Vom Verblühen und Blühen und dem Schein des Seins ≆Wither and bloom. Semblances of being.
Obergeschoss im Restaurant Ross,
Oranienburger Straße 32. 10117 Berlin.
15.09.2015 – 11.10.2015
Wochentags: 12.00 – 15.00 Uhr & 18.00 – 23.00 Uhr
Samstag : 18.00 – 23.00 Uhr
Leben und Tod. Diesseits und Jenseits. Phantasie und Wirklichkeit. Diese Kontrastpaare finden sich in Ilia Beckmanns Ausstellung „Vom Verblühen und Blühen und dem Schein des Seins“ wieder. Dafür bedient er sich der Fotografie und erweitert sie ins Skulpturale zu einem dreidimensionalen Erlebnis. Die Werke dieser Ausstellung vereint die Frage, wie die Bildkörper ihren Inhalt repräsentieren und verändern. Die fotografischen Exponate sind nicht nur starre Referenzen für Sachverhalte aus der Vergangenheit, sondern haben ein Eigenleben im Hier und Jetzt. „In der Phantasie stellt die PHOTOGRAPHIE jenen äußerst subtilen Moment dar, in dem ich eigentlich weder Subjekt noch Objekt, sondern vielmehr ein Subjekt bin, das sich Objekt werden fühlt: ich erfahre dabei im Kleinen das Ereignis des Todes: Ich werde wirklich zum Gespenst.“ (Roland Barthes, Die helle Kammer, Fft.a.M 1986)
Life and death. This world and the next. Fantasy and reality. These contrast pairs can be found in Ilia Beckmann´s exhibition „Wither and bloom. Semblances of being“. To achieve this, Ilia uses photography and expands it into threedemensional sculptural experience. These works allude to how photo content is represented and changed as a physical object. The photographic exhibits are not only rigid references of facts from the past, but also have their own life in the here and now. In terms of image-repertoire, the photograph (the one I intend) represents that very subtle moment when, to tell the truth, I am neither subjekt nor object but a subject who feels he is becoming an object: I then experience a micro-version of death: I am truely becoming a specter. (Roland Barthes, Camera Lucida, Fft.a.M. 1986).
EIN PERFEKTER MORD Dem Akt des Fotografierens hafte etwas Räuberisches an, schrieb die amerikanische Essayistin und Regisseurin Susan Sontag einmal. „Menschen fotografieren heißt, ihnen Gewalt antun, indem man sie so sieht, wie sie selbst sich niemals sehen, indem man etwas von ihnen erfährt, was sie selbst nie erfahren; es verwandelt Menschen in Objekte, die man symbolisch besitzen kann. Wie die Kamera eine Sublimierung des Gewehrs ist, so ist das Abfotografieren eines anderen ein sublimierter Mord – ein sanfter, einem traurigen und verängstigten Zeitalter angemessener Mord.” Die Werke von Ilia Beckmann, die gerade in Berlin-Mitte zu sehen sind, könnten als Bestätigung des Aphorismus’ von Susan Sontag betrachtet werden: Der Fotograf und Bildhauer Beckmann – er legt seine Fotografien auf die Gipsgesichter der Objekte – experimentiert mit seinen Plastiken, indem er die Grenzen der üblichen Dimensionen, unsere normale Raumwahrnehmung, aufhebt. Zugleich spielt er mit der Frage, inwieweit wir einen nahen Menschen besitzen können. Seine Foto-Skulpturen sind eine Ode an die vergangene Zeit und dienen als Fossilien einer erloschenen Gegenwart, einer verblasenden Jugend. Alle in der Ausstellung versammelten, männlichen Skulpturen – mögen sie noch so einzigartig sein – teilen ein gemeinsames, kleines Detail: den Silberblick. Alle Köpfe schauen nicht geradeaus, sie würdigen dem Betrachter keines direkten Blickes. Sie blicken eher nach rechts, links oder in die Mitte. Und somit werden diese von Beckmann gefangenen Augenblicke menschlicher, rätselhafter und realer. Es muss ein witziger Mord gewesen sein. Christina Baniotopoulou für die Welt Kompakt 28. September 2015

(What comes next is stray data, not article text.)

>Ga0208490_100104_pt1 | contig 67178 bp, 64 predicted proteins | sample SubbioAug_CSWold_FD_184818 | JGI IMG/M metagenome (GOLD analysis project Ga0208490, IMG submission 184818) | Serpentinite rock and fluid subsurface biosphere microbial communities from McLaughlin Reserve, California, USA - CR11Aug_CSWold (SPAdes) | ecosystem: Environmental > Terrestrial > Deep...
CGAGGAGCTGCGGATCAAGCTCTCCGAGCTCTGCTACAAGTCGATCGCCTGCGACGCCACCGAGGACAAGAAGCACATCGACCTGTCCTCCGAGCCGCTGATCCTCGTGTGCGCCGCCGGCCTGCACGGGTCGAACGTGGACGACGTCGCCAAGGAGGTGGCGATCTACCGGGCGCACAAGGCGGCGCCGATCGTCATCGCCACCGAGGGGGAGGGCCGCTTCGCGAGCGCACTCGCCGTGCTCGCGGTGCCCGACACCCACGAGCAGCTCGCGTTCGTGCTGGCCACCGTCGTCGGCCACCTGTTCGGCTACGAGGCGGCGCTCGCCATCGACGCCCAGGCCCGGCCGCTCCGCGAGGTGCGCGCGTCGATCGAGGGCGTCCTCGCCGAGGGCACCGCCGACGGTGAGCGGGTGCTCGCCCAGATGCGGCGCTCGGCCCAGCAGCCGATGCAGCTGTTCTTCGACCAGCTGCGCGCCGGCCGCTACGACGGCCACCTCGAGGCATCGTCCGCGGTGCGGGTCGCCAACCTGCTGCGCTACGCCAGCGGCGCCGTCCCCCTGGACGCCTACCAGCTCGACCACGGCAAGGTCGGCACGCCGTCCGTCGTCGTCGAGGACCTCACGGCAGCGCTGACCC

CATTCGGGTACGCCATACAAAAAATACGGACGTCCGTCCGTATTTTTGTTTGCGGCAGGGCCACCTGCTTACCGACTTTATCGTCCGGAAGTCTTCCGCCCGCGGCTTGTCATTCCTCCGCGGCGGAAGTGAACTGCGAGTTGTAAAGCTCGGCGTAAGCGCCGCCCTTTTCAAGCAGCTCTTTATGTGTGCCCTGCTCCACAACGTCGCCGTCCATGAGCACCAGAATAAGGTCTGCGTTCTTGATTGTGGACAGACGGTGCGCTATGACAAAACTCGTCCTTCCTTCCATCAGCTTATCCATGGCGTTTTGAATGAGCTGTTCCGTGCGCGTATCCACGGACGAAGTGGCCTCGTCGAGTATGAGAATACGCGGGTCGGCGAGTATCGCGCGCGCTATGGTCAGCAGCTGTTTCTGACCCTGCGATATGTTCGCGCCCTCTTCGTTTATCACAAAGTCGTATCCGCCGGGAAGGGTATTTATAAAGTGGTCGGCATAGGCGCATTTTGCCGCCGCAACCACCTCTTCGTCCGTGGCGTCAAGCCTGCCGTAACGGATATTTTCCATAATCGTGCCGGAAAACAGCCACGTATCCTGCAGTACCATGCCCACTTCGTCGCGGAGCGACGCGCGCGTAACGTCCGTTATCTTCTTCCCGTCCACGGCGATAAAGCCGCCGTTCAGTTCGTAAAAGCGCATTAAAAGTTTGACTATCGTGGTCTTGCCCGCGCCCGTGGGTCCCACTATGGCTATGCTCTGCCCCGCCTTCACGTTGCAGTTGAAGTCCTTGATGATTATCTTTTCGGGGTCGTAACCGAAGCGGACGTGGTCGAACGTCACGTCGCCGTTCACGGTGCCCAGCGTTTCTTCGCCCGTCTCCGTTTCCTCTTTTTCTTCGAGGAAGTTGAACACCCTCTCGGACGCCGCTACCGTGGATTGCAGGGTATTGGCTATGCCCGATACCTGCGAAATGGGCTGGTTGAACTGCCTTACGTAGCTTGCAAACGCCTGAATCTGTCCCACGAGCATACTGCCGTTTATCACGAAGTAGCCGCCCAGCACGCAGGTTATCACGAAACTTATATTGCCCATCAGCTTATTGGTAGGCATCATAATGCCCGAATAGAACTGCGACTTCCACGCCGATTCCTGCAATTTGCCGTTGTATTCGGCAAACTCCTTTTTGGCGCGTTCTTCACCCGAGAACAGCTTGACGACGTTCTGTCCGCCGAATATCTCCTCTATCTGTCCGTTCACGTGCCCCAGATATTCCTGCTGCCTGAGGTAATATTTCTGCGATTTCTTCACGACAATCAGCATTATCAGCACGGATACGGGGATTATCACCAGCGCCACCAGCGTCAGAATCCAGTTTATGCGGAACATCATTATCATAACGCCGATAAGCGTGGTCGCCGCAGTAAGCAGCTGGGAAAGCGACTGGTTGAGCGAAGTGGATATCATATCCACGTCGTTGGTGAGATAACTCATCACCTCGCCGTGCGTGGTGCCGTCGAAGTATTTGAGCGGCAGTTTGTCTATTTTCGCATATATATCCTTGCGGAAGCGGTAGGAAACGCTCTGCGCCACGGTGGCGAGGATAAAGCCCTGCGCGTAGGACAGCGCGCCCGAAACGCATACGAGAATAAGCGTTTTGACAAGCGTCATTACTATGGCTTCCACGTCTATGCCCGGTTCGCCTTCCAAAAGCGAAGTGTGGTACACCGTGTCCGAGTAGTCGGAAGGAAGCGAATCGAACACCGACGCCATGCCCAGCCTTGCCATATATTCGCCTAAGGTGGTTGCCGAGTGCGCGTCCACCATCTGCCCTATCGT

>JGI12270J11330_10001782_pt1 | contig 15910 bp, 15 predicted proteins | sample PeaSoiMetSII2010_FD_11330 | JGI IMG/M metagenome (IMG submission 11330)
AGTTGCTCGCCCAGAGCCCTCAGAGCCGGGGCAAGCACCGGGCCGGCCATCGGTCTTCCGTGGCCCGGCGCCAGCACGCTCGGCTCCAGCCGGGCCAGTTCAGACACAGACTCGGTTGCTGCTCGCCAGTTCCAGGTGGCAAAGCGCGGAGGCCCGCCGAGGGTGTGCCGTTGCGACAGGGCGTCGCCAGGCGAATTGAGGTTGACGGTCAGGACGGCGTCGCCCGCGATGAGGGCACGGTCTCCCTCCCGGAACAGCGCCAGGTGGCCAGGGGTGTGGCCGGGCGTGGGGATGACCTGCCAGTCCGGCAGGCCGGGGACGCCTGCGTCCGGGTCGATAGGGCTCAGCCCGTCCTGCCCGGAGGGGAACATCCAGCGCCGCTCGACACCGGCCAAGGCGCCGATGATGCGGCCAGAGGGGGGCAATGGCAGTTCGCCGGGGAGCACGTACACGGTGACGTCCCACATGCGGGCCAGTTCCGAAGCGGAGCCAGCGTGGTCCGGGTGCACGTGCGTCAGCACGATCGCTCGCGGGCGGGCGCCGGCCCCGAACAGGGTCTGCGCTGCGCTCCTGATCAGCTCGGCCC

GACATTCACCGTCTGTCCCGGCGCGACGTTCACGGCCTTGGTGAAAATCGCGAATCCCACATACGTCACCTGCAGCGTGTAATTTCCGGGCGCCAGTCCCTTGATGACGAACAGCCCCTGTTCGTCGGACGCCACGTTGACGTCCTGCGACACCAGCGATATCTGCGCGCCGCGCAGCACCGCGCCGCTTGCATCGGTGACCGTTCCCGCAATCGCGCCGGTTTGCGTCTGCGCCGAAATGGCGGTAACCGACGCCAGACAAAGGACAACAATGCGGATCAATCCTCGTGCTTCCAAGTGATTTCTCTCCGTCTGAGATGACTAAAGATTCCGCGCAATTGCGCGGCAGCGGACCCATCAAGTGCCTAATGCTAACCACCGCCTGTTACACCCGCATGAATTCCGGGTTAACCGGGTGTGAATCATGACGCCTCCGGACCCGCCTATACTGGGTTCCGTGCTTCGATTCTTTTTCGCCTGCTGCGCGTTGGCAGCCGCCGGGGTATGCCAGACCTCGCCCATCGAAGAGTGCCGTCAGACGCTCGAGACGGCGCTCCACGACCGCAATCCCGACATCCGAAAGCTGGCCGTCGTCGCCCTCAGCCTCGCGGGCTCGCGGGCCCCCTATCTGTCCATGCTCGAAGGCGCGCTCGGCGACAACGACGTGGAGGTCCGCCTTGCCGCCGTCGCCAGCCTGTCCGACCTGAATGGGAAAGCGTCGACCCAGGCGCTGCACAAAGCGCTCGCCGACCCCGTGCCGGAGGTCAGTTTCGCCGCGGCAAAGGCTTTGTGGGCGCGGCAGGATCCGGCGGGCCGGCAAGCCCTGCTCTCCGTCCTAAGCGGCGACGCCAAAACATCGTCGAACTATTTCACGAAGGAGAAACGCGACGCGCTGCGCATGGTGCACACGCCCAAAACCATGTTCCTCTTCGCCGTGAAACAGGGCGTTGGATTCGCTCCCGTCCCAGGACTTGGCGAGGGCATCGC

Hack your City, Gruppenausstellung, FH-Dortmund und Kunsthochschule Weissensee
Ausstellung in der Galleri Kirk, Denmark Aalborg, August 2014
Pop-Up-Gallery Lessingstrasse, Dortmund März 2014
“Schwimmende Begriffe – besetzte Schiffe” 2013, Düsseldorf K21
“Vor dem selben Hintergrund”, Bochum Mai 2013.
Woolloongabba Art Gallery Upstairs, Brisbane Australia, Dez. 2012